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NateT
06-11-2006, 11:30 PM
Has your church excommunicated someone?

Trotter
06-12-2006, 12:01 AM
I was in a church that expelled a member, or "churched" him.

Excommunicate? I don't think so...

NateT
06-12-2006, 11:16 AM
Pardon my ignorance, but how does expelling a member differ from excommunication?

bobbyd
06-16-2006, 02:19 AM
Try asking, "Should your church excommunicate" someone and see how different it should be.
BTW...you are referring to church discipline, right?

NateT
06-16-2006, 09:59 AM
Yeah, excommunication as the last step of church discipline.

Ben W
06-18-2006, 09:14 AM
Not to my knowledge,

Yet there was one case in the church that I grew up in where I did think that should have been the action taken in the case of one lady who had some serious problems with the way that she treated other people that belonged to the church in a threatening manner. The church leadership felt that they could deal with it, yet dealt with it poorly and several families left the church over it. They eventually realised that they could not help her in the way that she needed to be helped and had her sent to a live in programme which she did not follow through with and came back to the church causing more problems before she eventually left of her own descion.

I realise that the leadership were keen to help her, yet they got out of their depth and it was then their fault that those people left. Their action in leaving hurt the whole church which a few years later had a huge split over another issue. I wonder if they had taken the action of excommunication in the first place, even for a stated period of time if it would have been different, and think the answer is probably yes it would have been different.

ChristineES
06-18-2006, 05:34 PM
I thought only Catholics did that. ;)

2BHizown
06-18-2006, 05:51 PM
Yes, sadly, a member in an adulterous relationship who refused counseling and or reconciliation but chose to continue in his sin!

NateT
06-19-2006, 09:11 AM
Yes, sadly, a member in an adulterous relationship who refused counseling and or reconciliation but chose to continue in his sin!

That is a good sentiment. I have been in a church that excommunicated someone. And even though it was a person I never met, it was still very sad.

Even though adultery was the initial cause, isn't it safe to say that the only reason anyone is ever Biblically excommunicated is for not evidencing faith? If when confronted with adultery the brother/sister confesses and repents, they will not be excommunicated. But if they harden their heart, it is no longer the specific sin, but instead that they held on to the sin instead of Christ.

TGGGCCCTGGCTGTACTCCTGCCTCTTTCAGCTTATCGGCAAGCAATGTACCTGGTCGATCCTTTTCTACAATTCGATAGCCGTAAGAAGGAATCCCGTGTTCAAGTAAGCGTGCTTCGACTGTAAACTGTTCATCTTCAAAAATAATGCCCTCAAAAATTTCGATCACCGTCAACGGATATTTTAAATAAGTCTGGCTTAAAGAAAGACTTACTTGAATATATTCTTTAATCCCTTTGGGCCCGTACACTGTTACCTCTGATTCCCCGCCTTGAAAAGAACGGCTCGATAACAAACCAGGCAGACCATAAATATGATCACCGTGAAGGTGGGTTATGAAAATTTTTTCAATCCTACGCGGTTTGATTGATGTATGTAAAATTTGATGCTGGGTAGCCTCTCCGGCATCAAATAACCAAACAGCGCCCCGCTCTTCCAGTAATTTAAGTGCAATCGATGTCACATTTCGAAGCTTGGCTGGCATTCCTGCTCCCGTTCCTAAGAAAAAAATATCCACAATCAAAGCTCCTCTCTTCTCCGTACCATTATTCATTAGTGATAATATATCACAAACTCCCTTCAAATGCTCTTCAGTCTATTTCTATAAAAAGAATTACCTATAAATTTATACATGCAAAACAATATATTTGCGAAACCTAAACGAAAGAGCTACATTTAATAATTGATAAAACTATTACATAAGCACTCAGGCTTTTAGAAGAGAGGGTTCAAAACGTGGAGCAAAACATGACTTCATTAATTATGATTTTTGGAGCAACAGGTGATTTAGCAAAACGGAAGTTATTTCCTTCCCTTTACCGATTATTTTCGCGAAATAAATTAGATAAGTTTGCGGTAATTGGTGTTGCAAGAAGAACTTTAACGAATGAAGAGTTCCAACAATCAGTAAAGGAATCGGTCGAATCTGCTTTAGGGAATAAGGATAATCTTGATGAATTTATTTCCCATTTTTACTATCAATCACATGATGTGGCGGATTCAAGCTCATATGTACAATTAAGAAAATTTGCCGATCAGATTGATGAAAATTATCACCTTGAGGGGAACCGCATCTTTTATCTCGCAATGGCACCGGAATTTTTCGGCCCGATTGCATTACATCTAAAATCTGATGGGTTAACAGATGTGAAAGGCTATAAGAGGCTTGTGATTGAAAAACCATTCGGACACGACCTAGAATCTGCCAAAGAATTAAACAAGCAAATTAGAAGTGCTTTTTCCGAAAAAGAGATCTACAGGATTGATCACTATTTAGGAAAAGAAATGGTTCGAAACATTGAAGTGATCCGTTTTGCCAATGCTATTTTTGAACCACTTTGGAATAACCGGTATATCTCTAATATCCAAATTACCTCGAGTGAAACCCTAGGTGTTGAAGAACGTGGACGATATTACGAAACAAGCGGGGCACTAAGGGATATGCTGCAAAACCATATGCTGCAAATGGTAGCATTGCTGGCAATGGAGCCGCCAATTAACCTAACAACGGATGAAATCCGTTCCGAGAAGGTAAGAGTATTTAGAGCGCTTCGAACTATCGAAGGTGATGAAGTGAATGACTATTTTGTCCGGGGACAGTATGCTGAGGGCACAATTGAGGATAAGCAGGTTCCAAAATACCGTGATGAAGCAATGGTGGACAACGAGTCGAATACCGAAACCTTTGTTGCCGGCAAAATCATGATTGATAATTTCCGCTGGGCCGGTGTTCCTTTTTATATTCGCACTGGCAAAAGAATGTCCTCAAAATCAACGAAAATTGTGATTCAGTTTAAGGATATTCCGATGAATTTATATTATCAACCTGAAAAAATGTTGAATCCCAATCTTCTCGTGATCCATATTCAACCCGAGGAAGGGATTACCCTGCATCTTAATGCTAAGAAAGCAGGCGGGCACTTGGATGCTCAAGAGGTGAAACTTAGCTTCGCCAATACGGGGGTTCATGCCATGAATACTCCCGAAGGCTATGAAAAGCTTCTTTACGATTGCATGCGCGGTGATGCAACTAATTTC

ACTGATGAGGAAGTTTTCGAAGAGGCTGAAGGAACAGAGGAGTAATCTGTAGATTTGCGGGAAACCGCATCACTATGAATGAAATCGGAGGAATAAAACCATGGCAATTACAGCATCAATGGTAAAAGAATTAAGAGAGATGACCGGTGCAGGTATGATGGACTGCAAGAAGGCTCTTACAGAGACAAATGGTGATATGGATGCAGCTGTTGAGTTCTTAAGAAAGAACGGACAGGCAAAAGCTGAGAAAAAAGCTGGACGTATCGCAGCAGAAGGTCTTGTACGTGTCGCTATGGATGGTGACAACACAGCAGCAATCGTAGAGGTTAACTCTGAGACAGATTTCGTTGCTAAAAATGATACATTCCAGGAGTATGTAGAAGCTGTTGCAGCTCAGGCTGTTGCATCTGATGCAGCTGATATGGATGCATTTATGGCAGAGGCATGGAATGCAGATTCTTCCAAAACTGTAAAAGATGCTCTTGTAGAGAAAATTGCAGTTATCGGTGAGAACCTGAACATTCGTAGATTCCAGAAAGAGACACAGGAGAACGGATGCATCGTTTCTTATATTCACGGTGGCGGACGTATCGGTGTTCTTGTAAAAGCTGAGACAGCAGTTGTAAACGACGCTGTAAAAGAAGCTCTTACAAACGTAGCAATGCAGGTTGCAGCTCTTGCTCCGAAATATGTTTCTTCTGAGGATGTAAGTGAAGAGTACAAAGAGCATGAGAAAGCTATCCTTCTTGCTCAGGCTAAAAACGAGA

Wasblind
06-19-2006, 05:26 PM
I didn't know any church excommunicated anyone except for Catholics. Interesting.

NateT
06-19-2006, 07:38 PM
Wasblind:

It comes from 2 Cor 5 & Matt 18 (and other places) where you first confront someone with their habitual sin (not just "I heard you cuss yesterday" but "I've noticed you have a real hard time controlling your anger") If they confess and repent, we welcome them back into the fold. If not, we follow Jesus advice and take additional witnesses, the elders and finally the whole church. If at any point they repent, then it's as if they never commited the sin. But if they don't, they are removed from the roll and in effect, the church is saying "we have no indication that you are saved."

We are not saying they are absolutely lost, but just as far as humans can tell there is no difference between that person and someone who has never accepted Christ -- that's why it is sad.

Hope of Glory
06-19-2006, 09:42 PM
Yes, and when you're my size, you automatically become the "bouncer" if they become violent.

annsni
06-19-2006, 11:24 PM
Yes - a few times and the last time was just last week. :( Someone was very inappropriate with members of the opposite sex and wouldn't stop. They were finally told not to come back anymore. Most of the times that we've had to do it, it had to do with adultery but there HAVE been other reasons too.

Annie

Bro. James Reed
06-25-2006, 05:17 PM
Yes, although we call it exclusion, not excommunication.

In fact, and unfortunately, we have had to exclude 2 former pastors; one for adultery and one for joining another faith and order.

It does seem like almost all exclusions involve either someone committing adultery or someone joining a different type of church.

It should always be a last resort, but it also must be done on occasion.

What's unfortunate is that some churches would exclude you for walking too close to a bar, and some churches wouldn't exclude you for being a practicing Mormon-polygamist.

Finding the middle ground between too much discipline and no discipline is difficult. We should always try to err, if we're going to err, on the side of mercy and fellowship. Middle ground is hard to find for most people due to emotional, worldly attachments to one another.

Dale-c
06-26-2006, 09:08 AM